For patients with chronic pain, opioid medications can offer an important treatment option. If you are a clinician who is new to prescribing opioids, there are several important resources and best practices that can help keep your patients safe and properly treated while receiving opioids.
Centers for Disease Control Guideline for Prescribing Opioids for Chronic Pain
In 2016, The Centers for Disease Control and Prevention issued a comprehensive Guideline for clinicians on the use of opioids for treatment of chronic, non-cancer pain. The Guideline is a significant document, some 49 pages long, which summarizes the clinical evidence for a set of 12 recommendations. The full Guideline and recommendations are available on the CDC website. In brief, the recommendations include:
- Nonpharmacologic therapy and non-opioid pharmacologic therapy are preferred for chronic pain.
- Treatment goals should be established and progress toward them reevaluated periodically.
- Risks and benefits should be discussed with the patient, and evaluated regularly during therapy.
- Treatment should begin with immediate-release, rather than extended-release or long-acting opioids.
- The lowest effective dosage should be used.
- Prescriptions should only be written for the expected duration of pain.
- Clinicians should evaluate benefits and harms within 1 to 4 weeks of beginning therapy, and then at least every 3 months.
- Before and during therapy, clinicians should evaluate risk factors for opioid-related harms, and incorporate risk mitigation strategies into the treatment plan.
- Clinicians should review state prescription drug monitoring program data to determine whether the patient is receiving opioid dosages or dangerous combinations that put him or her at high risk for overdose.
- When prescribing opioids for chronic pain, clinicians should use urine drug testing before starting opioid therapy and consider urine drug testing at least annually to assess for prescribed medications as well as other controlled prescription drugs and illicit drugs.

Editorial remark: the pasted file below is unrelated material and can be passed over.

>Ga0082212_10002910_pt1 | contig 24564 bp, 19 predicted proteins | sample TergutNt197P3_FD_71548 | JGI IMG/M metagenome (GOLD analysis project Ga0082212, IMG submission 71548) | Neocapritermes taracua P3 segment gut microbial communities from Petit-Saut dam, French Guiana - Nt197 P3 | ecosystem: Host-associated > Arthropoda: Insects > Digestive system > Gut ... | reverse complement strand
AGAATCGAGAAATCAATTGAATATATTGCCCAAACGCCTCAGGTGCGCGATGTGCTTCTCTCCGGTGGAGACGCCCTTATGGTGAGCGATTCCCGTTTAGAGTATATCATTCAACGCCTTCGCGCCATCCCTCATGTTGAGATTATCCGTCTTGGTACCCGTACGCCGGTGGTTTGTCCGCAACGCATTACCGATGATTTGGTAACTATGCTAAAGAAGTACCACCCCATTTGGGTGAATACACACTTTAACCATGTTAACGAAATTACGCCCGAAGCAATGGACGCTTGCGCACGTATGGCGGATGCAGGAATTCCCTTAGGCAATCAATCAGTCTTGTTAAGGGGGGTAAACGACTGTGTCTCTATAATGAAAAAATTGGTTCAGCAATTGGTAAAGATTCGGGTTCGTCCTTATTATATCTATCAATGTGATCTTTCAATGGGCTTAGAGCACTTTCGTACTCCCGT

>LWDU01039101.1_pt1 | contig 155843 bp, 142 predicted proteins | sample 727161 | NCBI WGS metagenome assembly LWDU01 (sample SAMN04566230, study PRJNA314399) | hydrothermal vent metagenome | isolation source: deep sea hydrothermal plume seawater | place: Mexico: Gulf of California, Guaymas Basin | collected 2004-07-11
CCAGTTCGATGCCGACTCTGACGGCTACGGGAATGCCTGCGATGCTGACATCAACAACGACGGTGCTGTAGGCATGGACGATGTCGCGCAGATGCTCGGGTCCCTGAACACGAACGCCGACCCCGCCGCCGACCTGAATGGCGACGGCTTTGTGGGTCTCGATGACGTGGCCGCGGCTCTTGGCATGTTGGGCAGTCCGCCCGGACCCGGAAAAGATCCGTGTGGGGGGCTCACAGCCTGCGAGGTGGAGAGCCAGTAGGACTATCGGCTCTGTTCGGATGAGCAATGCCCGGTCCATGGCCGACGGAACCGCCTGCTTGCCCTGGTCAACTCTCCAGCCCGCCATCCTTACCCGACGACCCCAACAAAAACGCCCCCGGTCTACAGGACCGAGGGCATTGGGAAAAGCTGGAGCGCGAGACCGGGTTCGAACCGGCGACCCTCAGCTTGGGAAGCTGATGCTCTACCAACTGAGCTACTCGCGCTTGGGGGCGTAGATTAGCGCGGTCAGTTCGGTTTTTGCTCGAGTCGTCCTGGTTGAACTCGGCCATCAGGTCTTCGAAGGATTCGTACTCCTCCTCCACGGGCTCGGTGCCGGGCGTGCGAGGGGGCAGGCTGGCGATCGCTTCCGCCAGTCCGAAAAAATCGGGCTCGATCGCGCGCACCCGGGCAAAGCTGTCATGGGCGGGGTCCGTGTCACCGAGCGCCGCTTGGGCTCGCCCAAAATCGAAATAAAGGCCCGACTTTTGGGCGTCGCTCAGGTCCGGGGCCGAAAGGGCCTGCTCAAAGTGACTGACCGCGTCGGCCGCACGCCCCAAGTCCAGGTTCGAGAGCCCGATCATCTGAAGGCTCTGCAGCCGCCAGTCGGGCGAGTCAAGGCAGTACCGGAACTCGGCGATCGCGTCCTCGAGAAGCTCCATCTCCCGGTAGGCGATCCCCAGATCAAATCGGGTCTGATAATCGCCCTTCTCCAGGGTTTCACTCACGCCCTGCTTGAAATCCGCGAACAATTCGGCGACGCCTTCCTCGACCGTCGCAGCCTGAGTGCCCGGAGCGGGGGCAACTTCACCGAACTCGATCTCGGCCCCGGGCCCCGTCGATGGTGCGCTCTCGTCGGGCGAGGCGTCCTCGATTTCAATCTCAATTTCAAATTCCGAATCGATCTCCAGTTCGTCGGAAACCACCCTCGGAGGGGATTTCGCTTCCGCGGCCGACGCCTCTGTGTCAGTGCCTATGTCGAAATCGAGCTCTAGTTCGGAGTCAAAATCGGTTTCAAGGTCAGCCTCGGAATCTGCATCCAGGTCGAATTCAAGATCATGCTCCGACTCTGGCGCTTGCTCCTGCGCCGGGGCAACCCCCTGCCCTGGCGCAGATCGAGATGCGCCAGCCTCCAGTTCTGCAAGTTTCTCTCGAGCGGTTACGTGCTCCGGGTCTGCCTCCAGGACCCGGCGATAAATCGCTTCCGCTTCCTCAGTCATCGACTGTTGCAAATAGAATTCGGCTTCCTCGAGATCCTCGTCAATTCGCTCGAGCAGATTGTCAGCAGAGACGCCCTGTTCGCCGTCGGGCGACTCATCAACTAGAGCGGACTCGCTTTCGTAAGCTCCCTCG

- The combination of opioids and benzodiazepines should be avoided whenever possible.
- For patients with opioid use disorder, clinicians should offer or arrange follow-up treatment.
The Role of Urine Drug Testing
As noted in the CDC Guideline, urine drug testing has an important role to play in keeping your patients safe when receiving opioid medications. According to the 2018 Quest Health TrendsTM Report, based on a comprehensive evaluation of over 3.9 million samples between 2011 and 2017, over half of all samples tested showed evidence of drug use inconsistent with the physician’s prescription. Urine drug monitoring provides objective data and insight into what drugs patients are actually taking – including information on illicit drug use and dangerous drug combinations, which state prescription drug monitoring program prescription data cannot provide. In this way, testing is an important complement to PDMP data, providing you with a more complete picture of your patients.
Quest Diagnostics offers a comprehensive set of tests for patients on chronic pain medications, providing information on prescribed drugs, non-prescribed drugs with potential for abuse, and illicit drugs.
The Importance of Patient Communication
At every step of the treatment process, it is vital to engage in frank, sympathetic conversation with your patients. As noted in the CDC Guideline, it is important to be realistic about the potential benefits of opioid therapy. They state, “While opioids can reduce pain during short-term use, there is no good evidence that opioids improve pain or function with long-term use, and that complete relief of pain is unlikely.” A full discussion of risks—to the family as well as the patient—is critical for making an informed decision. As part of developing the treatment plan, the clinician should ask patients about use of drugs and alcohol, in order to more fully understand the risks the patient may be experiencing. More conversation is needed as treatment continues. If a drug test result indicates an inconsistent result—either absence of a prescribed drug or presence of a non-prescribed or illicit one—it is the clinician’s responsibility to discuss the results with the patient before or in conjunction with a change in prescription.
Published date: Oct. 26, 2018